"Art is not a mirror to reflect the world but the hammer with which to shape it," the late Russian poet Vladimir Mayakobsky once stated. Now, Dubliner Gerard Power is using the saying as the motto for his new business, the retailing of ethnic art and crafts. But like Mayakobsky and his ideas about shaping art, Power, in his new venture, is using the internet as a tool to drastically recast the conventional ethnic gift store.
In the fast-moving world of e-commerce, the address of Power’s workplace, his apartment in midtown Manhattan, is not that important. Ask him where he’s located and he’ll give you his website, artshapes.com, a name inspired by Mayakobsky.
In his plan to become a global ethnic retailer, Power has started with the Irish, and a eclectic collection of gifts ranging from as little as $10 to more than $500. Orders, many of them custom requirements, are e-mailed to the artists in Ireland and shipped directly to the client.
But Power is setting up artshapes.com as more than a virtual Irish gift store. Because the internet allows people around the world to communicate, artshapes.com will be an interactive site, allowing members of its Irish Arts Club to chat with authors, actors, poets, playwrights, craftspeople and movie directors. Every month, club members will receive, via email, the Irish Arts in America newsletter which will focus on current Irish art events. The site also gives Irish artists a forum to communicate with the market they are trying to tap.
That Power, 29, is an internet entrepreneur is no surprise. In 1992, he graduated from Trinity College, in Dublin, with a degree in economics and social studies. He worked with Ideal Dial, a Denver-based interactive telephone company with media clients such as Conde Nast, Hearst, ESPN and the Discovery Channel. Subsequently, in two years, he helped create a $3 million media entertainment unit for Las Vegas-based BFD Interactive. "Any media group wishing to communicate with its audience and set up a 1-800 and 1-900 numbers would deal with these companies," Power explained.
But working for others was not to be Power’s destiny. "In college, I was president of the Entrepreneurial Society," he said. "I always wanted to set up my own business and I dabbled with a couple of ideas. Then the internet happened and, having been in the interactive media business, I got to attend a lot of shows about the internet."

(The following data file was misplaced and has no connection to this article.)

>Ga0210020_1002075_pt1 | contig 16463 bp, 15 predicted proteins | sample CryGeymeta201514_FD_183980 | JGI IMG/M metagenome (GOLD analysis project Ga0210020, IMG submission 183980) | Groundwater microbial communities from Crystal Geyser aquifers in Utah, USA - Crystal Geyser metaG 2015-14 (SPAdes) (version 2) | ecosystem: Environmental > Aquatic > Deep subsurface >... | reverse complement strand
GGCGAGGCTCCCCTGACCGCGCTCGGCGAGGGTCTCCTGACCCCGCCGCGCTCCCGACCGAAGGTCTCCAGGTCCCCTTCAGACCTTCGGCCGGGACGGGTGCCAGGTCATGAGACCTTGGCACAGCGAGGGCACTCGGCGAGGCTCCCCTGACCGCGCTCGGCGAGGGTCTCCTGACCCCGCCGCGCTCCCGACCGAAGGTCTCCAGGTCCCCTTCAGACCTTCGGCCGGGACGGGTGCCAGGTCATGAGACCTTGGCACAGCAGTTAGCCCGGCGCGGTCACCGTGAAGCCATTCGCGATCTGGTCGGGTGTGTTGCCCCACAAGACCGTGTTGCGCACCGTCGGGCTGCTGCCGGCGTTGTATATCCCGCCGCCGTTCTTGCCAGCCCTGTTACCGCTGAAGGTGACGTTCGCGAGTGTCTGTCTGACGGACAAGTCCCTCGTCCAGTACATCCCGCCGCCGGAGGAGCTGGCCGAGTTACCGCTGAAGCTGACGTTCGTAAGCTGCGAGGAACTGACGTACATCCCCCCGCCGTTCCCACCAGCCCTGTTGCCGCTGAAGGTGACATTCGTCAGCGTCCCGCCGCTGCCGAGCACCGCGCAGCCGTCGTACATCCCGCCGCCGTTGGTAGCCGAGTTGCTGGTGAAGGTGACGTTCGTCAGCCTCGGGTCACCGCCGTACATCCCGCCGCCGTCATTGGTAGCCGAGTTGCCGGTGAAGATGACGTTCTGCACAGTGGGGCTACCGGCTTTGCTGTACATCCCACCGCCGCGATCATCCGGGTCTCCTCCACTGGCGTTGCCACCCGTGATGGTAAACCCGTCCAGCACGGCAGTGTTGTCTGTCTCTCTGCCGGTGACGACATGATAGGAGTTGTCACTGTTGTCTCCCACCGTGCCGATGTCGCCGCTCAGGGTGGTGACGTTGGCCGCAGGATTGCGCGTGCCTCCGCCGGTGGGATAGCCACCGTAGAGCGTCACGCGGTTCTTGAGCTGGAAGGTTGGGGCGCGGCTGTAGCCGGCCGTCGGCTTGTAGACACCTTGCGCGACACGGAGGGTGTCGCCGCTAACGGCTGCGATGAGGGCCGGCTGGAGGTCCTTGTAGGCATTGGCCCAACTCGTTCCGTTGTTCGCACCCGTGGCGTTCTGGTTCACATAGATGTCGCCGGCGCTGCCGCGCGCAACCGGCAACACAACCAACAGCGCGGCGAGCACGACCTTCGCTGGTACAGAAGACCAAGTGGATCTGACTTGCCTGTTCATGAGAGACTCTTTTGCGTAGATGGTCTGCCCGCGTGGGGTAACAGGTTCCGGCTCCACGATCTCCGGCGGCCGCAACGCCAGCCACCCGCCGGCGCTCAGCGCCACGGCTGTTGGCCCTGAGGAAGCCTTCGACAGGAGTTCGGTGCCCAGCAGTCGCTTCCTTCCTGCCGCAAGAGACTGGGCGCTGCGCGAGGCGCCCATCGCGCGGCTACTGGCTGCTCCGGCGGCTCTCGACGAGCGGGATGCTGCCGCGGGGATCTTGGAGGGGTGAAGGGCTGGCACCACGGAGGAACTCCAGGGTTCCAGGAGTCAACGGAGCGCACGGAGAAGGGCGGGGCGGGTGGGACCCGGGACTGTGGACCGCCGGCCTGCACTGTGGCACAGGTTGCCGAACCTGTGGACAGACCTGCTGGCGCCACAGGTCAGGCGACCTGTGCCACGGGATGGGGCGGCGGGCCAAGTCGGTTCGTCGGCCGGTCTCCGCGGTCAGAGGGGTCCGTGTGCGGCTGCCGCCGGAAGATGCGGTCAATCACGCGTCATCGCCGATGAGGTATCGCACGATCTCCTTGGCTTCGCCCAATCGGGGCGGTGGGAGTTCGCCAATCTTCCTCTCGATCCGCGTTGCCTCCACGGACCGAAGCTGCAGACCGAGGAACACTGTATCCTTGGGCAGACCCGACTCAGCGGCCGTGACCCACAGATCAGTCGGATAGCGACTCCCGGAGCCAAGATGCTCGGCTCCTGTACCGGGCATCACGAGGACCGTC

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Power said he was particularly influenced by the rags-to-riches story of Howard Shultz, the CEO of Starbucks Coffee, and by Steve Forbes. "In 1997, I had heard Forbes compare the internet to the modern industrial revolution which would have profound implications for society,"
For Power, the budding entrepreneur, the question was "What to do?" In January of this year, he launched his website.
"For someone who wanted to set up their own business, it’s the perfect time to give it a go. But everyone is giving it a go," he said.
Power, however, insists that his idea is "breaking new ground" in bringing not just Irish products to a virtual mall but in having their creators there as well.
"The internet allows you to gather all these craftspeople into one virtual mall, and you can meet them year-round rather than just once a year at a trade show," he added.
Like all risk-taking, dream-making entrepreneurs, he needs capital, about $2.5 million.
Money, it seems, even on the information superhighway, is still the ultimate convertible.